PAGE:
To make a rolled-out crust: This dough is very soft – a combination of a substantial amount of butter and the use of confectioners’ sugar – so I find it is easier to roll it between wax paper or plastic wrap or, easiest of all, in a roll-out-your-dough slipcover. If you use the slipcover, flour it lightly. Roll the dough out evenly, turning the dough over frequently and lifting the wax paper or plastic wrap often, so that it doesn’t roll into the dough and form creases. If you’ve got time, slide the rolled out dough into the fridge to rest and firm for about 20 minutes before fitting the dough into the buttered tart pan. Trim the excess dough even with the edge of the pan. Freeze the crust for at least 30 minutes, preferably longer, before baking.

To partially bake the crust: Center a rack in the oven and preheat the oven to 375 degrees F. Butter the shiny side of a piece of aluminum foil and fit the foil tightly against the crust. Bake the crust 25 minutes, then carefully remove the foil. If the crust has puffed, press it down gently with the back of a spoon. Bake for another 3 to 5 minutes, then transfer the crust to a cooling rack; keep it in its pan.

Thursday, February 19, 2009

Chocolate Valentino Cake - Daring Bakers

The February 2009 challenge is hosted by Wendy of WMPE's blog and Dharm of Dad ~ Baker & Chef.We have chosen a Chocolate Valentino cake by Chef Wan; a Vanilla Ice Cream recipe from Dharm and a Vanilla Ice Cream recipe from Wendy as the challenge.

The Valentino Cake - mine was dry and tasted of heavy baking chocolate - good, expensive baking chocolate but not smooth and creamy. I am sure I overwhipped the egg whites and let it bake for too long. I decided to make the best of it so cut the Valentino's heart out. Now I have a neat looking upside-down chocky heart on a plate, with dollops of icecream and fresh strawberries. I'm not sure if I'll use this recipe again; I am not very fond of flourless cakes, but it was fun to try though.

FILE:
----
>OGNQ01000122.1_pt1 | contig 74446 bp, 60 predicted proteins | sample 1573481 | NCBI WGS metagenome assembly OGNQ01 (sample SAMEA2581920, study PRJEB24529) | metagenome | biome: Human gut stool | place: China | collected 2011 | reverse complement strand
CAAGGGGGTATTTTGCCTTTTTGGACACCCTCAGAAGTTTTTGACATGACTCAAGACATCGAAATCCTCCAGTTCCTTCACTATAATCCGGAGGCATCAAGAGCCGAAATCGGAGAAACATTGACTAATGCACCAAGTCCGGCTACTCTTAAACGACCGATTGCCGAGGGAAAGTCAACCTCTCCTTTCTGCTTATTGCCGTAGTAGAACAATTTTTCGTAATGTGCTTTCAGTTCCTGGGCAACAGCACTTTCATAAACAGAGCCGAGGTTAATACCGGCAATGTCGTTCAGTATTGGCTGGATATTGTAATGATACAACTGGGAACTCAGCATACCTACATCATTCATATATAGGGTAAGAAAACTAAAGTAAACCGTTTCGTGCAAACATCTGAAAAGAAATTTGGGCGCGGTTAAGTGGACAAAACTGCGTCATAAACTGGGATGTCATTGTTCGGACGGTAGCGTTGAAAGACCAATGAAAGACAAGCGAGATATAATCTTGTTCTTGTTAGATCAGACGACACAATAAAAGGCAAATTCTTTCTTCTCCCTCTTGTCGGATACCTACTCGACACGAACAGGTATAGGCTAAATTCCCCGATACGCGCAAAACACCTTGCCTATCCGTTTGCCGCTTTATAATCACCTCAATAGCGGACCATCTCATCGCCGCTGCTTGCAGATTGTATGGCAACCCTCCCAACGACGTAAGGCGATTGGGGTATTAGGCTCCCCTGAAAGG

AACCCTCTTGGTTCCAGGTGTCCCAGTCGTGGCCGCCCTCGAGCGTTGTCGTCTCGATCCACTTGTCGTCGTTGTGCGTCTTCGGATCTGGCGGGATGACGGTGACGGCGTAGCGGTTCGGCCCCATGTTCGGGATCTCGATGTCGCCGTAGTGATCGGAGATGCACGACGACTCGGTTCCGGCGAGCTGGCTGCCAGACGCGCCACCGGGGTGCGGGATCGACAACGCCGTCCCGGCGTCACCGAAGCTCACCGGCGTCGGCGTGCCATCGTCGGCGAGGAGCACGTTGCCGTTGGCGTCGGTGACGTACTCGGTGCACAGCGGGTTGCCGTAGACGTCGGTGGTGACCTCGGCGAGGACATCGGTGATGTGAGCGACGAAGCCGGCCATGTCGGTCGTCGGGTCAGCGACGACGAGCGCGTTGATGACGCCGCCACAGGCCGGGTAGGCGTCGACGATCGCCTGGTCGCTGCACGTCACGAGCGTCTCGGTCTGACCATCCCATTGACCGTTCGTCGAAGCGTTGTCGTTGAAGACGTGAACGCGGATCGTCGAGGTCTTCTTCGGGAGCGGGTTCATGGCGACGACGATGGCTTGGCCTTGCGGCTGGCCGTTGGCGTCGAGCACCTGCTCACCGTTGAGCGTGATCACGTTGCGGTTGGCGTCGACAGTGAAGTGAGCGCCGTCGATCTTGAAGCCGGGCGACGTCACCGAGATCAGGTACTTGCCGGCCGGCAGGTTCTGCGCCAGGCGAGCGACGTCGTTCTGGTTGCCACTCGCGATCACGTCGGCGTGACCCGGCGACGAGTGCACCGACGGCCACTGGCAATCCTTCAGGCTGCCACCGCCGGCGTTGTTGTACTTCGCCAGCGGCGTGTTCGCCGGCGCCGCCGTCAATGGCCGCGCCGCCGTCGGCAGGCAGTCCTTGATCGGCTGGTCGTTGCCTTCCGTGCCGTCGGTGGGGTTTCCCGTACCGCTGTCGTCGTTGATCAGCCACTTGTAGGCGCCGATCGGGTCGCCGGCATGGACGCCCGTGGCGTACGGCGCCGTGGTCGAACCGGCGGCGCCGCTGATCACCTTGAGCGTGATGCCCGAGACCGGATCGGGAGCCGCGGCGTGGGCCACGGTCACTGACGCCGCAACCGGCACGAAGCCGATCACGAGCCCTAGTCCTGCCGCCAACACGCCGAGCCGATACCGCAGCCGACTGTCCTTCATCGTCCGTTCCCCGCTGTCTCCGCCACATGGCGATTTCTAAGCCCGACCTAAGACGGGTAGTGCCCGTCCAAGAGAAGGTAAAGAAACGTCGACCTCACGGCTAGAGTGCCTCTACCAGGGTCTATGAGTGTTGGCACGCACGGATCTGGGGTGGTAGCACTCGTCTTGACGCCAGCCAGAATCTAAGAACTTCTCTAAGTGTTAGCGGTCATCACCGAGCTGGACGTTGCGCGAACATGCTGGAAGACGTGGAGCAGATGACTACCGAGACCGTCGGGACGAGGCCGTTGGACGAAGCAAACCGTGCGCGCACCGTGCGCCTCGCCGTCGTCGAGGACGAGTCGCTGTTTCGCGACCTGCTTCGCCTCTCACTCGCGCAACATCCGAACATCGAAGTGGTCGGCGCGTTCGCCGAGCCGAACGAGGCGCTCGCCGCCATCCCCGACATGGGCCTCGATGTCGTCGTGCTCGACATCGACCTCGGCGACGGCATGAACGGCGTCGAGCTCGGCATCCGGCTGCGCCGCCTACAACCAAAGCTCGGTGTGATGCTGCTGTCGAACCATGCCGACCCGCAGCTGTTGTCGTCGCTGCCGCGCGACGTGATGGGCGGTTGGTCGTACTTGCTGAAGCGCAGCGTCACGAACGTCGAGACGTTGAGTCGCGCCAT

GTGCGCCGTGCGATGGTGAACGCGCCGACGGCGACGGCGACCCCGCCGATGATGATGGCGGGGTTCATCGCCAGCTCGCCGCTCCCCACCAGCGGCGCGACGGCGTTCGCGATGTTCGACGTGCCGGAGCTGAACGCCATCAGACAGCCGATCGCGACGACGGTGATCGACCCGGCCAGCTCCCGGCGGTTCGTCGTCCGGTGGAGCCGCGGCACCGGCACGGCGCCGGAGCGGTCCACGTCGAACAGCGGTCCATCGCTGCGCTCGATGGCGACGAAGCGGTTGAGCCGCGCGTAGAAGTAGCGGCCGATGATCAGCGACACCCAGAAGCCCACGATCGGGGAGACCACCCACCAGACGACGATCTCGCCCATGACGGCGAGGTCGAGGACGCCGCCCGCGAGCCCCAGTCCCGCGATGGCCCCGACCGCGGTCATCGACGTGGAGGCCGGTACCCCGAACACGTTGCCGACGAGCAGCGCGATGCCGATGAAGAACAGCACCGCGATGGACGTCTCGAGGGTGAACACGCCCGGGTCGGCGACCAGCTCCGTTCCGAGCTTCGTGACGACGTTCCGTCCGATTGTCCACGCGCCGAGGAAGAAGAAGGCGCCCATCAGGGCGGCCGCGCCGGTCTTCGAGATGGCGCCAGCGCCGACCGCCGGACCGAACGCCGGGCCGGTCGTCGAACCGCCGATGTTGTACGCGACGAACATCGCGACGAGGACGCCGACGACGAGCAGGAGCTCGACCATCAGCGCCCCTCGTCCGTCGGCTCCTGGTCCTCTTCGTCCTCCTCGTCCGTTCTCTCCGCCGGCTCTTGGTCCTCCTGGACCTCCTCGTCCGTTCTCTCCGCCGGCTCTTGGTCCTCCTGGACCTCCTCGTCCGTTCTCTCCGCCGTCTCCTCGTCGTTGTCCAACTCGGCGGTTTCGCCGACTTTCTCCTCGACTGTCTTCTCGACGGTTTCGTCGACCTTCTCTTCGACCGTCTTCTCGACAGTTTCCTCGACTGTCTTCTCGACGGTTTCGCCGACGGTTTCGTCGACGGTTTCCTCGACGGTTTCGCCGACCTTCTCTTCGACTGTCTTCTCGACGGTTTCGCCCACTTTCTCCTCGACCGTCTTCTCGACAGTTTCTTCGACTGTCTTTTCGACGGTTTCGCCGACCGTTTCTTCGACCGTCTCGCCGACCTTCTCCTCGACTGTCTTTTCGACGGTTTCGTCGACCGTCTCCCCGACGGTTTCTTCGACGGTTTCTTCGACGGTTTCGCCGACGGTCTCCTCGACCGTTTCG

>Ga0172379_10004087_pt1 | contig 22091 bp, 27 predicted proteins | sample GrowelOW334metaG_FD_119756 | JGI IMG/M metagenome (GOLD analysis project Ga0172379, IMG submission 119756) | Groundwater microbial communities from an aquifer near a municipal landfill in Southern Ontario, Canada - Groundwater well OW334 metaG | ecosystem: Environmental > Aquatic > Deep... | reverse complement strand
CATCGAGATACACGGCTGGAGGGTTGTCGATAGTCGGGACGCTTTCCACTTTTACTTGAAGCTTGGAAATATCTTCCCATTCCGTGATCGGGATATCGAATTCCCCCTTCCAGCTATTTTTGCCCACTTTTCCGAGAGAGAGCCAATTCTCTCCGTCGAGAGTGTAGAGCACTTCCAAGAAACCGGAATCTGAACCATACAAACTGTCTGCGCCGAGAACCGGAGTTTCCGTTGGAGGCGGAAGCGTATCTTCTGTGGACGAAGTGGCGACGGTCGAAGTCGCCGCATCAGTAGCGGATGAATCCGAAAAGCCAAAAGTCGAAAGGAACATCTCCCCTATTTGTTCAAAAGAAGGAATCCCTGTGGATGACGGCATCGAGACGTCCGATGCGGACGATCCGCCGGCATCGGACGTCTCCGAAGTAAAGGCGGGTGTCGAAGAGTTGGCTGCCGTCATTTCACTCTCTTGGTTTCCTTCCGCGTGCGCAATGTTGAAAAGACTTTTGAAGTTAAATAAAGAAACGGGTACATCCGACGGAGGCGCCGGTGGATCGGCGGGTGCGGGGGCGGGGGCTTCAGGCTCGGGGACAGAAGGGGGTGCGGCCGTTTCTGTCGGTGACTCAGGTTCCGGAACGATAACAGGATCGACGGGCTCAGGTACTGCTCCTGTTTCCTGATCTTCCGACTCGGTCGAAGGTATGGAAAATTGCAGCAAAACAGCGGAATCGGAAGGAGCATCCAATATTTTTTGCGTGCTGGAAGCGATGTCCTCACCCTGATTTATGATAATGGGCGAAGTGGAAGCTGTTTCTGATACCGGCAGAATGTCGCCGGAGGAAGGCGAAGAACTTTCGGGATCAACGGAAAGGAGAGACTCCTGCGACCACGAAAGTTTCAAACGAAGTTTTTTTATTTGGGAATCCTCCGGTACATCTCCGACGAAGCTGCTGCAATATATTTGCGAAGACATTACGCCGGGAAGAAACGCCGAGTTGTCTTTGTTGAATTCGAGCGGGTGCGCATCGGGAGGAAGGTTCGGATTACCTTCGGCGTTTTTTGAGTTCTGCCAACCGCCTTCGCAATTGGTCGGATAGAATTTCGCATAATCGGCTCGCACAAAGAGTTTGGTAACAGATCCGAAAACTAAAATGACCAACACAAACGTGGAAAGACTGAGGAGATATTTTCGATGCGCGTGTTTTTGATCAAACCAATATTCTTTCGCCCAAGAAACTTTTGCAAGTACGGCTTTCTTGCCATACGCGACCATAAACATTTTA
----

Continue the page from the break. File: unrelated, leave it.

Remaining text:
The Icecream - delicious. I used Wendy's icecream recipe in my new Cuisinart Icecream Maker - it was a breeze to make and froze beautifully in my freezer after mixing. It was so fresh and natural. I can see all sorts of delicious icecreams coming out of that Cuisinart now. What a wonderful opportunity to buy an icecream maker.

Thank you Dharm and Wendy for this great challenge.

I'm posting the recipe for Wendy's icecream:

Wendy's Ice Cream RecipeVanilla Philadelphia Style Recipe
Preparation Time: 5 minutes

2 cups (473 ml) of half and half (1 cup of heavy cream and 1 cup of whole, full fat milk)1 cup (237 ml) heavy cream2/3 (128 grams) cup sugarDash of salt1 (12 grams) tablespoon of vanillaMix all ingredients together (we do this in a plastic pitcher and mix with an emulsifier hand blender-whisking works too).Refrigerate for 30 minutes or longerMix in your ice cream maker as directed.

Monday, February 16, 2009

Devils-food White-Out Cake - Tuesdays with Dorie

Am I finally into Blogger?! I have an a.k.a. now - "Sherry Trifle and Cats"- Blogger ruined my whole Presidents' Day weekend as it would not let me log in. Quite at my wits end, I switched my browser to Yahoo and registered my new baby. I know I must reach our TWD administrators to ask them to let me in with the new blog name.

Anyway, on to Dorie's Devils Food White-Out Cake:

A great cake to make - a little bit different because of the hot water added to it but it poured very nicely into two 8-inch pans and came out of the oven looking quite satiny. I was lucky it did not sink (that happened hopelessly with my Berry Surprise effort). The cakes are not very high, however, I'd say only just acceptably risen.

Oh the frosting! How tremendously exciting - it's beautiful just to watch it turn billowy once the syrup is added to the egg white. Thanks to the P&Q posts, I didn't panic when the candy thermometer stuck at 220 degrees for goodness know how long, and I managed to juggle the egg white with the cooking syrup. Now for the halving of the 2 cakes and I'm almost done.

My new torting method: I scooped up the smallest amount of frosting from the bowl, and, using a fine knitting needle, dabbed it from the frosting onto what looked like the half-height of each cake. Did this at 2 inch intervals until finishing the circle. Then I placed the cakes, one at a time, on my revolving cake stand and cut them very gingerly with a long bread knife through the dabs of frosting while I rotated the stand. It was easy! Next time I'll use this method again (could do it with soft butter, any kind of frosting, jam or whatever, as long as it leaves little spots of a contrasting color on the cake). It's so much nicer than the toothpick method.

Done! I think this is one of the loveliest cake recipes I have ever made. The crumb is soft, the chocolate rich, and the frosting divine. Can't wait to take it in to the office tomorrow.

Thank you so much for this gorgeous pick, Stephanie of "Confessions of a City Eater".